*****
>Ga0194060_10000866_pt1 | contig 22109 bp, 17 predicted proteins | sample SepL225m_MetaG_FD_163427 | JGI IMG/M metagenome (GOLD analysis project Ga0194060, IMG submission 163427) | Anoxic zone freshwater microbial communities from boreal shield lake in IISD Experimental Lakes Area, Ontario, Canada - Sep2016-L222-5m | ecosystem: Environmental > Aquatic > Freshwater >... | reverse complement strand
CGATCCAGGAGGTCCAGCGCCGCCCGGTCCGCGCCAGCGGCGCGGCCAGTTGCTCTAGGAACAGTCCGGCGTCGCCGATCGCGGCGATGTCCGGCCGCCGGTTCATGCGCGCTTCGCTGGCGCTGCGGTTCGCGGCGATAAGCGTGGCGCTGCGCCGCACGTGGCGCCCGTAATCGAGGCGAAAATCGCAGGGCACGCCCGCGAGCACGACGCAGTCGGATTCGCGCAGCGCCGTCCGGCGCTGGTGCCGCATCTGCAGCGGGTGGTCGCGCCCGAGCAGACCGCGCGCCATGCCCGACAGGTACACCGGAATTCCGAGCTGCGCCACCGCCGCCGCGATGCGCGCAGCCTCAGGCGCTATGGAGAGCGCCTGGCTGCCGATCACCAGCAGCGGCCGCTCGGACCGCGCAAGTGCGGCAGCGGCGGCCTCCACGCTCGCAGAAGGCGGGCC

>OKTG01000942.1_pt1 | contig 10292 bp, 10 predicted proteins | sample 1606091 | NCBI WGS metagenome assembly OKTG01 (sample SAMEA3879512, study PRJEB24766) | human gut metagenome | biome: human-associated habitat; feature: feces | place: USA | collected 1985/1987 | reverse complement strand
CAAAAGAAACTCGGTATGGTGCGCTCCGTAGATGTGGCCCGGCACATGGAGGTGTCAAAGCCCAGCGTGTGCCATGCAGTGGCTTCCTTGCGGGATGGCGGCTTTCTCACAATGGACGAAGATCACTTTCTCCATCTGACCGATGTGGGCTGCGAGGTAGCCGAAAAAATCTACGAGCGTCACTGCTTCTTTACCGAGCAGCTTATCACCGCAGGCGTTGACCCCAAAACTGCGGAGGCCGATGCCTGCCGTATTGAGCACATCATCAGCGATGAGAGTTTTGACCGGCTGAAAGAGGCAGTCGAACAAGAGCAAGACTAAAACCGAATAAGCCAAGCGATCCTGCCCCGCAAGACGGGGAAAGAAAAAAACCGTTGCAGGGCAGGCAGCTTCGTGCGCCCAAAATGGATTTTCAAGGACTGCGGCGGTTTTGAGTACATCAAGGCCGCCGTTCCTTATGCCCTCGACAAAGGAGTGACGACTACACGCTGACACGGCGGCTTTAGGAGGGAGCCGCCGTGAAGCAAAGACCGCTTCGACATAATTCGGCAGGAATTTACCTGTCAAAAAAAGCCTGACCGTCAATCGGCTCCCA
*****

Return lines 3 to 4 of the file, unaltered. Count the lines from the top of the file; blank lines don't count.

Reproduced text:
>OKTG01000942.1_pt1 | contig 10292 bp, 10 predicted proteins | sample 1606091 | NCBI WGS metagenome assembly OKTG01 (sample SAMEA3879512, study PRJEB24766) | human gut metagenome | biome: human-associated habitat; feature: feces | place: USA | collected 1985/1987 | reverse complement strand
CAAAAGAAACTCGGTATGGTGCGCTCCGTAGATGTGGCCCGGCACATGGAGGTGTCAAAGCCCAGCGTGTGCCATGCAGTGGCTTCCTTGCGGGATGGCGGCTTTCTCACAATGGACGAAGATCACTTTCTCCATCTGACCGATGTGGGCTGCGAGGTAGCCGAAAAAATCTACGAGCGTCACTGCTTCTTTACCGAGCAGCTTATCACCGCAGGCGTTGACCCCAAAACTGCGGAGGCCGATGCCTGCCGTATTGAGCACATCATCAGCGATGAGAGTTTTGACCGGCTGAAAGAGGCAGTCGAACAAGAGCAAGACTAAAACCGAATAAGCCAAGCGATCCTGCCCCGCAAGACGGGGAAAGAAAAAAACCGTTGCAGGGCAGGCAGCTTCGTGCGCCCAAAATGGATTTTCAAGGACTGCGGCGGTTTTGAGTACATCAAGGCCGCCGTTCCTTATGCCCTCGACAAAGGAGTGACGACTACACGCTGACACGGCGGCTTTAGGAGGGAGCCGCCGTGAAGCAAAGACCGCTTCGACATAATTCGGCAGGAATTTACCTGTCAAAAAAAGCCTGACCGTCAATCGGCTCCCA